Apparently it is meant to be good luck but that is a load of nonsense if you ask me. All it means in reality is you have to wash your hair and/or jacket depending on the site of the aforementioned strike. I think it may be wise to give up my delusions of being a country girl. Next year I am just going to stay inside and read Winnie the Pooh to celebrate rather than venture outside.

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Precious Thing by Collette McBeth – a review

I bought this book at the festival after hearing Colette McBeth talk in the New Blood panel. This is where the authors are all new writers chosen by Val McDermid, which as we all know is always one of my favourite sessions. Colette was previously a crime correspondent for a newspaper and it’s this experience she draws on to create her first novel, Precious Things.

Rachel and Clara met and became friends at school. They were described by others as being completely inseparable and kept other people at arms length. As is the way in life, they got older, their lives changed and the girls grew apart. Clara stayed in Brighton whilst Rachel becomes a tv crime reporter. Whilst they kept in touch, the friendship became a lot more one sided. Shortly after a failed attempt to meet up with Clara, Rachel is sent to Brighton to cover the case of a missing girl. This girl then obviously turns out to be Clara.

Rachel is determined to find out what happened and so she starts to investigate. It soon becomes clear that the relationship between Clara and Rachel is not as amicable as it looks. Throughout the book we are given glimpses into their childhood friendship, and the flashbacks reveal the flaws.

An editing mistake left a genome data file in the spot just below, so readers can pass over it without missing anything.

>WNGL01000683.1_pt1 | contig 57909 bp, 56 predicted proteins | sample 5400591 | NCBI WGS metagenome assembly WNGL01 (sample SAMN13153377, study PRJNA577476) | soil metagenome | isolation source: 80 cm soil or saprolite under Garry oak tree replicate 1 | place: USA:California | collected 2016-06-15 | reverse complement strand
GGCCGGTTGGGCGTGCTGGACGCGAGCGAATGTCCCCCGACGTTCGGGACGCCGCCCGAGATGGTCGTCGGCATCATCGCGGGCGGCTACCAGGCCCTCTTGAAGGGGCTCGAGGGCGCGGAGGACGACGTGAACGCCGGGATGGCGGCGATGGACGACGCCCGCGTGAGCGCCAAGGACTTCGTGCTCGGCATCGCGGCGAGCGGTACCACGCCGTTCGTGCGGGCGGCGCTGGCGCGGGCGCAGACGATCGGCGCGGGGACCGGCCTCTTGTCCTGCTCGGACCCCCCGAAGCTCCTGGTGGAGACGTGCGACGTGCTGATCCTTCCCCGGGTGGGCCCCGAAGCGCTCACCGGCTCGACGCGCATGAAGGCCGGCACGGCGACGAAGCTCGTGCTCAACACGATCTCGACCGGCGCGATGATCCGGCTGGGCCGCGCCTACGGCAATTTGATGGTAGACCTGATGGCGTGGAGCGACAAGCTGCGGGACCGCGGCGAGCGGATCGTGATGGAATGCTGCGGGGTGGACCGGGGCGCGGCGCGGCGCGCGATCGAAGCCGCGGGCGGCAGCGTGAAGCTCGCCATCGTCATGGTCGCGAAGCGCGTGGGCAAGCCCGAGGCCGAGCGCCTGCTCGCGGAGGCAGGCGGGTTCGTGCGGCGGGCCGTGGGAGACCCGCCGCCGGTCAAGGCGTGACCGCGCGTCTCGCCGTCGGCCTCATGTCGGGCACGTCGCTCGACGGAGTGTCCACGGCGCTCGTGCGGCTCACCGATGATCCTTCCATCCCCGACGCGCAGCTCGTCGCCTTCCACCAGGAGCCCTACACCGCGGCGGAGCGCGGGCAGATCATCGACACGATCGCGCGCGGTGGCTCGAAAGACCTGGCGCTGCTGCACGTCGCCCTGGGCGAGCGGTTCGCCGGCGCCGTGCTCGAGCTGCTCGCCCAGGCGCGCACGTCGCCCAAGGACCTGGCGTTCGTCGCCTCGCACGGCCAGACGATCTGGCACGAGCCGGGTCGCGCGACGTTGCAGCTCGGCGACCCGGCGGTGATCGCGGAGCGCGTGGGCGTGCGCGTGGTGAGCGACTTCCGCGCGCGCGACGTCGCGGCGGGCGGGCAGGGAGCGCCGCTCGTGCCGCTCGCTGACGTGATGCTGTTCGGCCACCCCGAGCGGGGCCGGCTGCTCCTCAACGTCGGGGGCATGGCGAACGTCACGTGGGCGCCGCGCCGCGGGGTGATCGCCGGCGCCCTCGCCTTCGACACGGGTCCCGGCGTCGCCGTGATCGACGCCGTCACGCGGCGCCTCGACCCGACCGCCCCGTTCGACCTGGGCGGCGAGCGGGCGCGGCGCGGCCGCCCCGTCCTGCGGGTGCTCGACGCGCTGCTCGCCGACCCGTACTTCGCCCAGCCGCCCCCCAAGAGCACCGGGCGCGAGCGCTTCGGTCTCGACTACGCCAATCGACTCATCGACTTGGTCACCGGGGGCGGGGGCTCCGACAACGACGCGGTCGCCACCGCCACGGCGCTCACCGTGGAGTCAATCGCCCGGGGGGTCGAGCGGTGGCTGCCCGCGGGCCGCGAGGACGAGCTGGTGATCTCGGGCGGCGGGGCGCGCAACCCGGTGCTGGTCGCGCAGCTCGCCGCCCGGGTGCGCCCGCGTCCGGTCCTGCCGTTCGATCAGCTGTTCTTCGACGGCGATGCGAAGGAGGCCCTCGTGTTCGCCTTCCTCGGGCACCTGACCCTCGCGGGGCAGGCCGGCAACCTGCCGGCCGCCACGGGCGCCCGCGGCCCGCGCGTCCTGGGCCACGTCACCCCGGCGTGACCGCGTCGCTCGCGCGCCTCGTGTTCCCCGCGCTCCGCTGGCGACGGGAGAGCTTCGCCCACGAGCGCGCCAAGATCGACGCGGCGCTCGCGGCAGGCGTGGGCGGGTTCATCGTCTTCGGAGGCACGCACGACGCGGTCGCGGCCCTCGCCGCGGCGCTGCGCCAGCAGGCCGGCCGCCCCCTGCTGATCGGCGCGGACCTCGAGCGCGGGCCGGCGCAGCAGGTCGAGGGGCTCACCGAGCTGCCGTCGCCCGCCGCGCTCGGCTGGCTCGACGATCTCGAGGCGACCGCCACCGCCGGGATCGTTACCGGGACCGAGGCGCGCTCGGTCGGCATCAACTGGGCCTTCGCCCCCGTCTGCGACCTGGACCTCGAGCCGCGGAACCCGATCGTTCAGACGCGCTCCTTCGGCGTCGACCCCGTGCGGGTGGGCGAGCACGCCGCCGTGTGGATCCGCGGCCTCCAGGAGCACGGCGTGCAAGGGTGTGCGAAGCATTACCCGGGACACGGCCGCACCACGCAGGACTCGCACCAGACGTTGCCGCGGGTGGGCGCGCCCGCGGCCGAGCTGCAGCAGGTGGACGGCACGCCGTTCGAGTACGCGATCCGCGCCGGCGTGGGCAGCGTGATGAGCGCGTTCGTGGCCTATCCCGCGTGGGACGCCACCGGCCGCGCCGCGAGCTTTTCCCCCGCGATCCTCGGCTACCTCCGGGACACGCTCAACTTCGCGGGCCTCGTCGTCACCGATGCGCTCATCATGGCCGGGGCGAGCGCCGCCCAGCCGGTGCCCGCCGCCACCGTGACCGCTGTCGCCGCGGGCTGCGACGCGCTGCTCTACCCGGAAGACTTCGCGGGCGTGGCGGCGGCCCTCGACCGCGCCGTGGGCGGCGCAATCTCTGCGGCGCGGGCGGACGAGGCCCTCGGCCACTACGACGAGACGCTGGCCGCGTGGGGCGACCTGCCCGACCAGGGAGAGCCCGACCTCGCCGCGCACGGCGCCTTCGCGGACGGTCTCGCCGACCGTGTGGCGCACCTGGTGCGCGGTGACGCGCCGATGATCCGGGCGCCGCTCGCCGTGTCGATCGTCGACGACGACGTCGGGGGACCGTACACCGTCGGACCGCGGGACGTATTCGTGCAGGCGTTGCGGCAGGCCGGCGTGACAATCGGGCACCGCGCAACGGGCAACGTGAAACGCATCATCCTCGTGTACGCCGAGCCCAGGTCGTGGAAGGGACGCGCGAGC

I really enjoyed this book. I was actually working down in Brighton the week I read this, although that was a complete coincidence. It was purely the first book I grabbed off the pile that came back with me from the festival but it was interesting to be in the place a lot of the action takes place.

The whole story is told from Rachel’s point of view and is written in the form of a letter she pens to Clara. I must confess to forgetting this very quickly into the book so I can’t say it either helped or hindered the storytelling. What I did like though was the fact that because you are only seeing everything through the eyes of one person, it’s unclear as to who is right and who is wrong. Rachel seems to be quite manipulative, and Clara is portrayed as having a number of issues. However human nature means we tend to always put ourselves in the best light and will blame others if we can get away with it so it’s unclear in this story as to who is really to blame for anything.

As the story unfolds it becomes clear that the friendship between the two girls is not all that it seems and there are an awful lot of secrets that affect the way the two girls have behaved. It was a quick read that kept you guessing until the end and whilst it wasn’t a gruesome book with lots of gory descriptions there were enough bits to shock.

It was a very good book and once again Val McDermid didn’t disappoint with her new blood choices.